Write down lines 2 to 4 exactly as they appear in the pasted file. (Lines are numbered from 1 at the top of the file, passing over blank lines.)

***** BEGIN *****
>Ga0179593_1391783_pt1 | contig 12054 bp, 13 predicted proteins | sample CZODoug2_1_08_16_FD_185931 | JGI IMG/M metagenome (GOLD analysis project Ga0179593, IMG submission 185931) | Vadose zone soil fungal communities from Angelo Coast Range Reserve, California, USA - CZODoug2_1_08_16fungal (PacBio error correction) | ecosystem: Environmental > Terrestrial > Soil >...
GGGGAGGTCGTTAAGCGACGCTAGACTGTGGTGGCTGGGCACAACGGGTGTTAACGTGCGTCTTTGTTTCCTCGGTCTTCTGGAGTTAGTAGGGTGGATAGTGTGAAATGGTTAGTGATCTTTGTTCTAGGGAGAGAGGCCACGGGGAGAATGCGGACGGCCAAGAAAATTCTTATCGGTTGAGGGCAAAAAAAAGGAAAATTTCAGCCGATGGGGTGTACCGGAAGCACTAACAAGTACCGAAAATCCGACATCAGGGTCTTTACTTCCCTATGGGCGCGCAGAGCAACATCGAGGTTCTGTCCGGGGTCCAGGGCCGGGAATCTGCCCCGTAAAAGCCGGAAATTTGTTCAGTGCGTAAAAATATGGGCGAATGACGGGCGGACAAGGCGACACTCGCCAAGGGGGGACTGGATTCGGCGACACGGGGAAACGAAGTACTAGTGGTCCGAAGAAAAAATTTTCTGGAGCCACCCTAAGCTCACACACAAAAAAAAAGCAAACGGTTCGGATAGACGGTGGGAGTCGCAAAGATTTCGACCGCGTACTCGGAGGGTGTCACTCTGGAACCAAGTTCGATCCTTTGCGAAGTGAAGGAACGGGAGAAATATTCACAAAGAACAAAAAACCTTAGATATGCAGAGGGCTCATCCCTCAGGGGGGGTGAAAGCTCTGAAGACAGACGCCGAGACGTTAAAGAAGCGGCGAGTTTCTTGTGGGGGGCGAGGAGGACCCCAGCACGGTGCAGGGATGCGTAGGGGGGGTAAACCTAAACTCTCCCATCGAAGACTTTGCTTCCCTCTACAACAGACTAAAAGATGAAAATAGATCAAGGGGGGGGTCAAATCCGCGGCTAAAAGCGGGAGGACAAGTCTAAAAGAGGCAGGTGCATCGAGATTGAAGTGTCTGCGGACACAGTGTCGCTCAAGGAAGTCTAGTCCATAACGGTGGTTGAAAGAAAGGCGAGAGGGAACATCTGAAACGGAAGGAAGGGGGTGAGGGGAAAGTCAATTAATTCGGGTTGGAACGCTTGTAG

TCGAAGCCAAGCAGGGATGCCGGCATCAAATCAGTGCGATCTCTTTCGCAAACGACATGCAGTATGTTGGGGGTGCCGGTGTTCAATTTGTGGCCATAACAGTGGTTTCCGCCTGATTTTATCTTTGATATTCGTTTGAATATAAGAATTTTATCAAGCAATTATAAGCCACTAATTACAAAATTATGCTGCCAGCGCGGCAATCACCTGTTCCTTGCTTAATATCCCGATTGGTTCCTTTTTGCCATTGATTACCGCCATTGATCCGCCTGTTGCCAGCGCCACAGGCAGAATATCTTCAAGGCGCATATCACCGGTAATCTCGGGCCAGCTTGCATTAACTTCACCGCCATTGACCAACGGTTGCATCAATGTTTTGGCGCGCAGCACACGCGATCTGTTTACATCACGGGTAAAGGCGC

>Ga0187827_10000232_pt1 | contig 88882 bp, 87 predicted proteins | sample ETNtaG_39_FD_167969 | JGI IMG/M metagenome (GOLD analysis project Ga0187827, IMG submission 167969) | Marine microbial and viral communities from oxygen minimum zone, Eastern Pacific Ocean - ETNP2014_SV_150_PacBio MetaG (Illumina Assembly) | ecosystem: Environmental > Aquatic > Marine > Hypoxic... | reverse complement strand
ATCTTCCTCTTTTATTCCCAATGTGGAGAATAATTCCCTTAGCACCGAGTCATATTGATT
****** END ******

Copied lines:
GGGGAGGTCGTTAAGCGACGCTAGACTGTGGTGGCTGGGCACAACGGGTGTTAACGTGCGTCTTTGTTTCCTCGGTCTTCTGGAGTTAGTAGGGTGGATAGTGTGAAATGGTTAGTGATCTTTGTTCTAGGGAGAGAGGCCACGGGGAGAATGCGGACGGCCAAGAAAATTCTTATCGGTTGAGGGCAAAAAAAAGGAAAATTTCAGCCGATGGGGTGTACCGGAAGCACTAACAAGTACCGAAAATCCGACATCAGGGTCTTTACTTCCCTATGGGCGCGCAGAGCAACATCGAGGTTCTGTCCGGGGTCCAGGGCCGGGAATCTGCCCCGTAAAAGCCGGAAATTTGTTCAGTGCGTAAAAATATGGGCGAATGACGGGCGGACAAGGCGACACTCGCCAAGGGGGGACTGGATTCGGCGACACGGGGAAACGAAGTACTAGTGGTCCGAAGAAAAAATTTTCTGGAGCCACCCTAAGCTCACACACAAAAAAAAAGCAAACGGTTCGGATAGACGGTGGGAGTCGCAAAGATTTCGACCGCGTACTCGGAGGGTGTCACTCTGGAACCAAGTTCGATCCTTTGCGAAGTGAAGGAACGGGAGAAATATTCACAAAGAACAAAAAACCTTAGATATGCAGAGGGCTCATCCCTCAGGGGGGGTGAAAGCTCTGAAGACAGACGCCGAGACGTTAAAGAAGCGGCGAGTTTCTTGTGGGGGGCGAGGAGGACCCCAGCACGGTGCAGGGATGCGTAGGGGGGGTAAACCTAAACTCTCCCATCGAAGACTTTGCTTCCCTCTACAACAGACTAAAAGATGAAAATAGATCAAGGGGGGGGTCAAATCCGCGGCTAAAAGCGGGAGGACAAGTCTAAAAGAGGCAGGTGCATCGAGATTGAAGTGTCTGCGGACACAGTGTCGCTCAAGGAAGTCTAGTCCATAACGGTGGTTGAAAGAAAGGCGAGAGGGAACATCTGAAACGGAAGGAAGGGGGTGAGGGGAAAGTCAATTAATTCGGGTTGGAACGCTTGTAG

TCGAAGCCAAGCAGGGATGCCGGCATCAAATCAGTGCGATCTCTTTCGCAAACGACATGCAGTATGTTGGGGGTGCCGGTGTTCAATTTGTGGCCATAACAGTGGTTTCCGCCTGATTTTATCTTTGATATTCGTTTGAATATAAGAATTTTATCAAGCAATTATAAGCCACTAATTACAAAATTATGCTGCCAGCGCGGCAATCACCTGTTCCTTGCTTAATATCCCGATTGGTTCCTTTTTGCCATTGATTACCGCCATTGATCCGCCTGTTGCCAGCGCCACAGGCAGAATATCTTCAAGGCGCATATCACCGGTAATCTCGGGCCAGCTTGCATTAACTTCACCGCCATTGACCAACGGTTGCATCAATGTTTTGGCGCGCAGCACACGCGATCTGTTTACATCACGGGTAAAGGCGC

>Ga0187827_10000232_pt1 | contig 88882 bp, 87 predicted proteins | sample ETNtaG_39_FD_167969 | JGI IMG/M metagenome (GOLD analysis project Ga0187827, IMG submission 167969) | Marine microbial and viral communities from oxygen minimum zone, Eastern Pacific Ocean - ETNP2014_SV_150_PacBio MetaG (Illumina Assembly) | ecosystem: Environmental > Aquatic > Marine > Hypoxic... | reverse complement strand